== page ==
In the past, the National Gallery of Victoria (NGV) has undertaken small-scale low-oxygen pest treatments utilising Ageless® (Mitsubishi Gas Chemicals) oxygen absorbers and using the Ageless® ‘eye’ to indicate when the required low level of oxygen was reached (the indicator turns pink when the oxygen levels are at 0.1% or less). However, when a pest treatment under direction from the Department of Agriculture, Water & Environment’s Biosecurity section was required to treat a pair of Japanese miniature folding screens (each approx. 30 x 9 x 7cm when closed), a more accountable method was required to demonstrate the success of the low-oxygen treatment.
In June 2020 the NGV purchased two oxygen gas detector loggers, Honeywell’s BW™ Solo devices, one to provide a backup system in case of the failure of our Mobigas® computerised system (by placing it inside the nitrogen-filled tent at the start of the treatment), and another to be used on the outside tent to allay any fears of a leak. While there are other gas detectors on the market, such as the Hanwell AnoxiBug system specifically designed for pest treatments for objects, they didn’t have the same flexibility of use as the BW Solo or have local suppliers or tech support.
While the BW Solo devices were sold to us as suitable for the above requirements, their use for low-oxygen treatments is vastly different to their intended use as described in the operating manual: that is, to provide a safety alert to people working in confined spaces with potential oxygen reduction in the air they breathe. This meant some problem-solving was required to change the settings for our requirements. While we had used the devices for a couple of low-risk treatments of potentially pest-affected artworks, those experiences had some problems with the battery running out (user error due to a wrong setting) or the Bluetooth connections not working (a software issue). So, further work was required to provide a more reliable data log.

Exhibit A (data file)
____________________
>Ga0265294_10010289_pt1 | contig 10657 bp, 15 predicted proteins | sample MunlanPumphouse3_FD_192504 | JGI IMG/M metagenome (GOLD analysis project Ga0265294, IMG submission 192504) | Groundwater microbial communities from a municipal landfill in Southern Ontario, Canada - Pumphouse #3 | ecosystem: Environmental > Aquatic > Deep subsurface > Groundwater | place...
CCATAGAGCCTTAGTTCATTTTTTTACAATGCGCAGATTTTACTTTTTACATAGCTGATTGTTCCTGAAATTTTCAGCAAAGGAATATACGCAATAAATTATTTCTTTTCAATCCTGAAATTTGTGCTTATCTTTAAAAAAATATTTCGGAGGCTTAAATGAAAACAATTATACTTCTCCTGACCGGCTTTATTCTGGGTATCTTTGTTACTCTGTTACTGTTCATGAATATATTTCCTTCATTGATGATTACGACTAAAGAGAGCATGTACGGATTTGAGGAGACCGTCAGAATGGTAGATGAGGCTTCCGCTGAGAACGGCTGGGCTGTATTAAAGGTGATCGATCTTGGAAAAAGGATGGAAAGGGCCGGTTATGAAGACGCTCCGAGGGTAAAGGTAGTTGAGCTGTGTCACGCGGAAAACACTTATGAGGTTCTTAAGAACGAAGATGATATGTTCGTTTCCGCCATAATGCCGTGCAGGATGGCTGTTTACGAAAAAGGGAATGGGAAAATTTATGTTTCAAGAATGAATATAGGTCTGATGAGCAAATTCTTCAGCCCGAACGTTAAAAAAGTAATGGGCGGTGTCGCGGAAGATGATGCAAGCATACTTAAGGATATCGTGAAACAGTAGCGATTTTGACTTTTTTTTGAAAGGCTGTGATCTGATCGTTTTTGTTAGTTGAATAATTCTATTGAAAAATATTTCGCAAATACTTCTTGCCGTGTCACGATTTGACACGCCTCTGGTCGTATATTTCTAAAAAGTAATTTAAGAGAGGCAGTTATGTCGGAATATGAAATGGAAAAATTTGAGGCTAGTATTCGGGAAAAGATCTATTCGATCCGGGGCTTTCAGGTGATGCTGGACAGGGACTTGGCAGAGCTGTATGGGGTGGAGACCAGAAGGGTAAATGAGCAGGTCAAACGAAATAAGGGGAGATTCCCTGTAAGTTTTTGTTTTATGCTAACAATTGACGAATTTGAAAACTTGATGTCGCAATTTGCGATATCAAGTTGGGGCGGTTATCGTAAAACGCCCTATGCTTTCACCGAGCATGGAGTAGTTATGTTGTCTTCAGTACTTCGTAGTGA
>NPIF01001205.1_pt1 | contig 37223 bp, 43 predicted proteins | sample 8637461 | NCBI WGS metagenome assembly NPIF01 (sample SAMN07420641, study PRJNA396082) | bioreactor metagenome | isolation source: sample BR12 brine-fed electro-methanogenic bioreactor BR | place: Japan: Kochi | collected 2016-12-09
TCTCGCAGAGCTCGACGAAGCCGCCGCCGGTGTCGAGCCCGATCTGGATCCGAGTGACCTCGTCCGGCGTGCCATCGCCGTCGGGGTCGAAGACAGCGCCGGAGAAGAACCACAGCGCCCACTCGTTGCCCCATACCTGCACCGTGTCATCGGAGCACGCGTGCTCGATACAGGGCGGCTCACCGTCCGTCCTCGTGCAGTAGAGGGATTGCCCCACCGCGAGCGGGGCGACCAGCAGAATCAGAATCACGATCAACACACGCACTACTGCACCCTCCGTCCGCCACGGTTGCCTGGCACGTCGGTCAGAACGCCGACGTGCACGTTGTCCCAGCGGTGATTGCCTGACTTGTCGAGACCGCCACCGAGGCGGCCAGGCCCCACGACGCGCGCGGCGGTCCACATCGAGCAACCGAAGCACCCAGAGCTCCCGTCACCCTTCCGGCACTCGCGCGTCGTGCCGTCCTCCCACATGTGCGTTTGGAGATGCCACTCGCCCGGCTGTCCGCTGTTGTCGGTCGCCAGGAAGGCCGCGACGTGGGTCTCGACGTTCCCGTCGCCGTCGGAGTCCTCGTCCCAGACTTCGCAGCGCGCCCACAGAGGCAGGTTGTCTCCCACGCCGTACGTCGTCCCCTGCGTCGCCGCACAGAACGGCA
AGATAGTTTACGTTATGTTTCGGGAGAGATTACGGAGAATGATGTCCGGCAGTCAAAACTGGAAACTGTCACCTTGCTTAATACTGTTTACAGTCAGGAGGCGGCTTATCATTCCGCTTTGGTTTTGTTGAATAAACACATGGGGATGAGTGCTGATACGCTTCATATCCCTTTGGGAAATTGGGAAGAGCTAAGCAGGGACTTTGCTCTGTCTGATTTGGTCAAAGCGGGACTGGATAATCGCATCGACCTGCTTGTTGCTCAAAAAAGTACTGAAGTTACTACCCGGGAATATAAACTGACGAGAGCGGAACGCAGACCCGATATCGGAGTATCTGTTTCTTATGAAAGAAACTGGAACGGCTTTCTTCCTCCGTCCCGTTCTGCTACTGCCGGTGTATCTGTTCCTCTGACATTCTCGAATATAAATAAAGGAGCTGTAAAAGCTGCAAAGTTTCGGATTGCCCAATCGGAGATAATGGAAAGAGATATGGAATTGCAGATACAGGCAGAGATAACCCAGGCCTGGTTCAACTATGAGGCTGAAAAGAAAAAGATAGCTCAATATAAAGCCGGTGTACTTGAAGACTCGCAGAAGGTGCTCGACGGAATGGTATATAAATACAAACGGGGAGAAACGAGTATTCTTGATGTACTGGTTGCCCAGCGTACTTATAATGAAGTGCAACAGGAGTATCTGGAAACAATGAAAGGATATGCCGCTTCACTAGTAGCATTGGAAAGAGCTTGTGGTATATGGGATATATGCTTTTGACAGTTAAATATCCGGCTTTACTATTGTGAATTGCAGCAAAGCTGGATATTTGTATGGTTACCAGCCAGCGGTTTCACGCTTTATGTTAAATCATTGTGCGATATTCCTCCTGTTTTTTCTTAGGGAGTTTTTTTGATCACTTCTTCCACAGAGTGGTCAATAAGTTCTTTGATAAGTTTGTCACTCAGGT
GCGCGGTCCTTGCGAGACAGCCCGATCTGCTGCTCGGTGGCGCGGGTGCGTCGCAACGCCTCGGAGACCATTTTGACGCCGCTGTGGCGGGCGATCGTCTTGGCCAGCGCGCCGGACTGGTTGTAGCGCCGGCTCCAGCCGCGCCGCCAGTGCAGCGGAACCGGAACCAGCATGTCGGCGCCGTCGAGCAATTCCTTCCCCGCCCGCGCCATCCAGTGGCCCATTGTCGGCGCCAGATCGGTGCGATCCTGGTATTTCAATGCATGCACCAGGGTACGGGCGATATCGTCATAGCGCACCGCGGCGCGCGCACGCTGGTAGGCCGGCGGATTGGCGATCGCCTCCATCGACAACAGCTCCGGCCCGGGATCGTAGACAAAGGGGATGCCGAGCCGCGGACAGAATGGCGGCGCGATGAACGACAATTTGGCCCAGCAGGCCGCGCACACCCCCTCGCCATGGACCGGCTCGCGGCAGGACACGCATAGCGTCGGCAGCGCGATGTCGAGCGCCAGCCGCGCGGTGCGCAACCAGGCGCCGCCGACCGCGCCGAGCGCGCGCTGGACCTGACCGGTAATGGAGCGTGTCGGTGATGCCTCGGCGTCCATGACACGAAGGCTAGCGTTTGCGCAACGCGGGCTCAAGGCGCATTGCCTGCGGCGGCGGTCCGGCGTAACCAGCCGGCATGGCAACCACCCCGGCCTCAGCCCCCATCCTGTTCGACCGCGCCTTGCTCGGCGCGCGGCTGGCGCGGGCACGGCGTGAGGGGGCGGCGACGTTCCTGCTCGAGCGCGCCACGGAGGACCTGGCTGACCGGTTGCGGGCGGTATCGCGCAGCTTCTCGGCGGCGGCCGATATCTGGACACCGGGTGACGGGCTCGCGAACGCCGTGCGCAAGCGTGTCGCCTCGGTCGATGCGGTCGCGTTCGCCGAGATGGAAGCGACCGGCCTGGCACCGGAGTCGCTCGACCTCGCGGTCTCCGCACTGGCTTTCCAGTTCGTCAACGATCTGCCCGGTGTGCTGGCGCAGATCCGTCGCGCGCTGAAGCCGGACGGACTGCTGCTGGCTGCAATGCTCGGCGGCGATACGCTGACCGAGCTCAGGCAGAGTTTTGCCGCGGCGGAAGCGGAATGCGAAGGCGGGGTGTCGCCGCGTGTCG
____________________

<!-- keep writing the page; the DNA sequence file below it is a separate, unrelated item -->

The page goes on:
With assistance from the supplier, Active Environmental Solutions, troubleshooting included finding ways to preserve battery life for the duration of the five-week treatment, turning off all visual/audible/vibration alarms, and setting parameters and options only available through the Bluetooth function. We now know how to set up the BW Solo for use within an airtight enclosure for a low-oxygen pest treatment and are able to provide CSV data to Biosecurity to verify the oxygen levels stayed at 0.3% or lower during the course of the five-week treatment. We can see visually or via the Bluetooth functionality the real-time oxygen level within the bag. Unlike other oxygen sensors, which require a puncture to the bag for the air to be drawn into the device, the BW Solo is enclosed within the gas-impermeable bag and left running throughout the course of the treatment. In addition, a Bluetooth-accessible mini data logger recording temperature and relative humidity was also enclosed within the air-tight package to monitor these parameters too.
Due to the small size of the overall package we were able to reach the set oxygen levels (0.3%) within 24hrs, and the sealed package maintained 0% oxygen for the duration of the five-week treatment. A CSV data set was able to be downloaded via the Honeywell Device Configurator app.
If anyone would like to access instructions on how to set up the Honeywell BW Solo for use within a low-oxygen pest treatment system, please get in touch and I can email it to you.
Indicative costs (excl. GST):
- Cryovac® gas-impermeable plastic sheeting (existing stock utilised).
- Ageless® ZPT-100MBC (500ml) sachets, bag of 100 ($15), supplied by Preservers.com.au (supply of larger volume sachets wasn’t possible at the time).
- Honeywell BW™ Solo gas detector (O2) BWS1-XL-Y (Bluetooth version), supplied by Active Environmental Solutions ($590). Lithium battery Type ER14335, 3.6V ($24), lasting at least five weeks in constant reading mode. The sensor requires changing every two years ($379 + $100 calibration). The Honeywell Device Configurator App is free to download and use to view live and past data, and email data.
- Oxygen 18% 103L gas tank ($246) and regulator ($160) for calibration of the sensor prior to each treatment, supplied by Active Environmental Solutions.
- Xiaomi Mi Temperature and Humidity Sensor ($25), Bluetooth, CR2032 battery operated, supplied by PC Byte (online).
Set-up costs: approx. $1020.
Ongoing costs: $50 per treatment (of similar size).
Maintenance costs: $479 new sensor required every two years.